While advising Cde Sacky that we send another comrade back to the main group, he insisted that we capture the enemy soldier alive. Without waiting for my response, he decided to execute his plan to either capture the enemy soldier alive or take the gun away. As I pondered over the next move, I saw Cde Sacky crawling towards the soldier mainly targeting the gun which was a bit closer to us. I hesitantly followed him while the rest of the section took cover ready to protect us from behind. Cde Sacky and I continued to whisper to each other as we crawled towards the soldier. As we were about to grab the gun, suddenly a shot went off in the western direction, followed by heavy shooting. It was one of our own fighters, who had attacked the enemy position. We found ourselves under heavy fire. We crawled fast northwards behind the enemy line until we moved out of the line of fire from our fighters. When we realised that none of us was killed or injured we quickly ran to join our comrades in the battle.
The battle, which lasted about two hours, was so fierce that heavy smoke and burning jungle engulfed the enemy territory. The enemy soldiers were equally determined to defeat us, though our firepower was superior and more directed than theirs. We tried three times to advance into the burning enemy positions without success owing to raging flames and thick smoke on the enemy side that were impossible to penetrate. Besides, unexploded bombs that enemy soldiers left behind were exploding indiscriminately due to the fire, making it impossible for us to advance.
Throughout the battle, I did not hear voices of the enemy commanders shouting as they usually did whenever under attack. All I could hear were whistles. The enemy commanders were using whistles instead of shouting out instructions to the soldiers. In our third attempt to advance, I heard commander Kamati shouting: “Kalute, Kalute, ningako manga, ondangwangwana” (Kalute, Kalute, please take over command, as I am a bit confused). As we pushed forward, I could hear cries, ‘Help me’ echoing in the enemy position.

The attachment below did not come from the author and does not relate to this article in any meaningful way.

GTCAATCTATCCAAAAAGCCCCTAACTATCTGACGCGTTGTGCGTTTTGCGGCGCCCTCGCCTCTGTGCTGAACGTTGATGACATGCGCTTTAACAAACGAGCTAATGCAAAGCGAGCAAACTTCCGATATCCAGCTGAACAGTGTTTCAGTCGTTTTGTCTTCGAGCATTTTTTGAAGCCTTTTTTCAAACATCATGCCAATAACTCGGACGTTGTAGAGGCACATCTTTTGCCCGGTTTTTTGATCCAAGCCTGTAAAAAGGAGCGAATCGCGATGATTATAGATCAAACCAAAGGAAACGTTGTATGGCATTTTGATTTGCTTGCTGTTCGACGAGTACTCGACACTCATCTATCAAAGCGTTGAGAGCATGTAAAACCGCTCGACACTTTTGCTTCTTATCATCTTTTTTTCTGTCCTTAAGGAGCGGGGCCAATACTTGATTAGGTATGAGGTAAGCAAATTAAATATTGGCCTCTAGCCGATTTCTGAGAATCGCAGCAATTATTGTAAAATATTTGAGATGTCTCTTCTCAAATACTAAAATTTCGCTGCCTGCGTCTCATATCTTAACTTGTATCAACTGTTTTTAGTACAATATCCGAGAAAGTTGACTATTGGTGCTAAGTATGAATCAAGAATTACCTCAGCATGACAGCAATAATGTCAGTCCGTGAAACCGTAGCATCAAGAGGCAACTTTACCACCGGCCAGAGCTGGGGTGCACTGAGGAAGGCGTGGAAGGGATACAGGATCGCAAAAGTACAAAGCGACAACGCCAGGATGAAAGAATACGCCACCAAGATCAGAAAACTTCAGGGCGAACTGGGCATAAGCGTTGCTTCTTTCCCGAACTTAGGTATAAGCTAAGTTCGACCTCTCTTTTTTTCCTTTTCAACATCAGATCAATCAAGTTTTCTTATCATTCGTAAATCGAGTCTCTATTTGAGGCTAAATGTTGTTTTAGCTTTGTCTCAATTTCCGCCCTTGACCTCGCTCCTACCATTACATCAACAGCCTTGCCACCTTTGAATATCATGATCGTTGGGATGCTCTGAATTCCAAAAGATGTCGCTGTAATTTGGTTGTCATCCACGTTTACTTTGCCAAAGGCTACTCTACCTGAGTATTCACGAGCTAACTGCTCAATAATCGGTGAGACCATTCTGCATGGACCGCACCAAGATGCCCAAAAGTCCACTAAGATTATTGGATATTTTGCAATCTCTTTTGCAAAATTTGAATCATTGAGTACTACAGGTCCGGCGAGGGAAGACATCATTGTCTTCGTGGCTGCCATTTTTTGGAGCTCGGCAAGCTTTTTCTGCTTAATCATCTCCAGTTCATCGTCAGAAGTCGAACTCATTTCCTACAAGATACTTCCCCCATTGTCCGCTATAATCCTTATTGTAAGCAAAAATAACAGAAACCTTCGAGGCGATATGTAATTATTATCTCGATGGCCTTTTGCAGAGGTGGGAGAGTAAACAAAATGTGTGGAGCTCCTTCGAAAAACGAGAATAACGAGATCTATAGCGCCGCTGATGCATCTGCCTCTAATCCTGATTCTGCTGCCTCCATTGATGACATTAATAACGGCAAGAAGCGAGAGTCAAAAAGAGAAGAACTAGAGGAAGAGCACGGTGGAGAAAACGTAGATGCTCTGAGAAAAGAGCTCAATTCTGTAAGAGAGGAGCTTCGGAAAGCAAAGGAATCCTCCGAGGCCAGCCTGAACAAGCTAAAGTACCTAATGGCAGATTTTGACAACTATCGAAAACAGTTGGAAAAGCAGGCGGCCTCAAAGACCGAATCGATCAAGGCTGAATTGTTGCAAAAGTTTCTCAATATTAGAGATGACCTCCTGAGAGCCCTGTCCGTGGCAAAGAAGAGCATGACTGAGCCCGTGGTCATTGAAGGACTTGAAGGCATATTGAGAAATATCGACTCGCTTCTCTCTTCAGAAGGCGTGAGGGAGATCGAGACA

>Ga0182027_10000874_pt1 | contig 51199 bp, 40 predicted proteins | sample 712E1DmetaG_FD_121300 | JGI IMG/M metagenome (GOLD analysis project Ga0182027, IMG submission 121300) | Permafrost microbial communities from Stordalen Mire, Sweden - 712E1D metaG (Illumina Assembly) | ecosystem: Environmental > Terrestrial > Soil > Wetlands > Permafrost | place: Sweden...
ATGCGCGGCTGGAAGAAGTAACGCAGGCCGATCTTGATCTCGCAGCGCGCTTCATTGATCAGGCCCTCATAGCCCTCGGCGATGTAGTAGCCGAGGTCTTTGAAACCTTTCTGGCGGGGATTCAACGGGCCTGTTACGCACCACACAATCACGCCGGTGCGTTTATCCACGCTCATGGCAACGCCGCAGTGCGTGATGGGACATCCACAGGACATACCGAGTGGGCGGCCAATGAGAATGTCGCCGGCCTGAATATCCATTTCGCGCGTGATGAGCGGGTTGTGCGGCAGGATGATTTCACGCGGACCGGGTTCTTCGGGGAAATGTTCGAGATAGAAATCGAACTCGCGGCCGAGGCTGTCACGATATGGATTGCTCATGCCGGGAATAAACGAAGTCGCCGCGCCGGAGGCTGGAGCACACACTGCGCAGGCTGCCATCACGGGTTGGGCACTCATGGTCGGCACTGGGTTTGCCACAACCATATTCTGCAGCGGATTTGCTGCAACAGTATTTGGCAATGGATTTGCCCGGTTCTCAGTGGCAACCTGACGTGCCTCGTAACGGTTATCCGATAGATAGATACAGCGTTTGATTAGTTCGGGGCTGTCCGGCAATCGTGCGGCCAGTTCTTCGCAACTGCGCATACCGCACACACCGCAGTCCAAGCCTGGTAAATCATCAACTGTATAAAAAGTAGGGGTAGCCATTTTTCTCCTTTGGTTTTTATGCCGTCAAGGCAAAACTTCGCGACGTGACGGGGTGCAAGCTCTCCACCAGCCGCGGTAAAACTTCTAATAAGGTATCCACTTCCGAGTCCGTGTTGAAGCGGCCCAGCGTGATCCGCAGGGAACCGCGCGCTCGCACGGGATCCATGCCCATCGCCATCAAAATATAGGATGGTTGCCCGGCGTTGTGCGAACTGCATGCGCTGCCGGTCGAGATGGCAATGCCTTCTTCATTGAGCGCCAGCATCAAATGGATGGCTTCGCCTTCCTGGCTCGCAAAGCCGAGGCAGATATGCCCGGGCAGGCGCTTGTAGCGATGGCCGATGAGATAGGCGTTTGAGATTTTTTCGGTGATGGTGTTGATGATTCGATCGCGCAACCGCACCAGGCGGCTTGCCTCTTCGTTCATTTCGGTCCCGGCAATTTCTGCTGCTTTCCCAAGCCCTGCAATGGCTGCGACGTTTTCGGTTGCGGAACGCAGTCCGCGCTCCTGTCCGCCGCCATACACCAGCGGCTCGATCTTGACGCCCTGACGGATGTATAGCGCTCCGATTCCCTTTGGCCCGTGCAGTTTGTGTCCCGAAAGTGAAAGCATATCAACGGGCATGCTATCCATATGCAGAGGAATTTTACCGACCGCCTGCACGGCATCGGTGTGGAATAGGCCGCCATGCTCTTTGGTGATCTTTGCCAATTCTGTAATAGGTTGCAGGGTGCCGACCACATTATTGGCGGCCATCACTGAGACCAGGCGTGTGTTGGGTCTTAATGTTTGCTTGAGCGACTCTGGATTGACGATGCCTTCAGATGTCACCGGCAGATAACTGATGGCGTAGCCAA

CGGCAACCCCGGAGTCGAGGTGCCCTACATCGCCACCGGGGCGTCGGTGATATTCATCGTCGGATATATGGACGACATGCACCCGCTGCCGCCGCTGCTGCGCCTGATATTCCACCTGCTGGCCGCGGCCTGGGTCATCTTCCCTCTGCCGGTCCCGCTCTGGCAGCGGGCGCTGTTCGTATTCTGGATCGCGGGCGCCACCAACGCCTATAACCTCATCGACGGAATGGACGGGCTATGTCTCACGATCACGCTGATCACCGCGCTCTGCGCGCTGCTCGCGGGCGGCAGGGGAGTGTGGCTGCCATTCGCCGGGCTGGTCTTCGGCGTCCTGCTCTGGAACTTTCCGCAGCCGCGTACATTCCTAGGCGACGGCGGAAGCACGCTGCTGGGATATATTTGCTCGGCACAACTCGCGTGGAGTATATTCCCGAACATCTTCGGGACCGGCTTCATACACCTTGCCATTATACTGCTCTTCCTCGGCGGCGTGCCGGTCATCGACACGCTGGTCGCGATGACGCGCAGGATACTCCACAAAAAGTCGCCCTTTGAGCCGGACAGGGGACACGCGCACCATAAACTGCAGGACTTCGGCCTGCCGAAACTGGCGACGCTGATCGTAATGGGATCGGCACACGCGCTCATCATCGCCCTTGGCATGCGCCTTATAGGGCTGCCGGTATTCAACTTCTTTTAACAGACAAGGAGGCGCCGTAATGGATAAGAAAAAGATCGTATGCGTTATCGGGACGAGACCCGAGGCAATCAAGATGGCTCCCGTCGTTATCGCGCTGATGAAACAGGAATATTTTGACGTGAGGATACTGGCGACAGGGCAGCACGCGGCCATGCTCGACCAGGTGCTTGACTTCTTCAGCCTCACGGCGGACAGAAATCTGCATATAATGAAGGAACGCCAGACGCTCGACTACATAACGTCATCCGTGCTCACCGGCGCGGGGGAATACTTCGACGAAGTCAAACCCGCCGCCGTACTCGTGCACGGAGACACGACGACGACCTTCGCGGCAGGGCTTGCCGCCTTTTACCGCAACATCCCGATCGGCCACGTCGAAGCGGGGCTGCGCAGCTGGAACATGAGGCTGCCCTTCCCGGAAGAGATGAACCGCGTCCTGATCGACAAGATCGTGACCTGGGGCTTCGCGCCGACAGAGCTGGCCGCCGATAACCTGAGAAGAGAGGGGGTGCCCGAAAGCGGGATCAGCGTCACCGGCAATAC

We persistently directed our firepower until no single shot was heard from the enemy position. Our fighters were under instruction to shoot in such a way that even if the enemy soldiers were firing while taking cover, our bullets would still be able to find them. Commanders would reprimand any fighter firing above knee level, as it was a waste of bullets. Our fighting philosphy was that every bullet must be able to hit the target, irrespective of the position taken – whether lying flat under cover, kneeling or standing. Another tactic we had adopted was to open fire simultaneously in a crossfire fashion in order to overwhelmingly suppress enemy fire and in a way minimise our own casualties. On that particular day we killed about 11 enemy soldiers while 17 were reportedly wounded, some of them seriously. We lost four fighters while two were wounded, and one broke an arm after mortal shrapnel hit him. One of the wounded was Cde Haulyondjaba. The rest had bullet wounds. Among those killed was Cde Andreas Nekandu, who was wounded in the battle but later died in the bush. It appeared that after he was wounded Cde Nekandu left the battle scene unnoticed. Cattle herders stumbled across his body and rifle in the bush between Onhumba and Omushiyo villages months after the battle.
We not only managed to recover all the dead comrades from the battle scene but we buried them in an unmarked grave deep in the middle of the jungle, about five kilometres west of the battle scene. All the wounded comrades were safely taken to Angola for medical attention.
We later learnt that the enemies we fought at Onhumba were a combination of white South African soldiers and foreign troops from Europe. From what we gathered, there was no single black soldier among the enemy unit. After this battle the enemy soldiers hardnly spent the night in Onhumba village, though they chose to increase patrols during the day.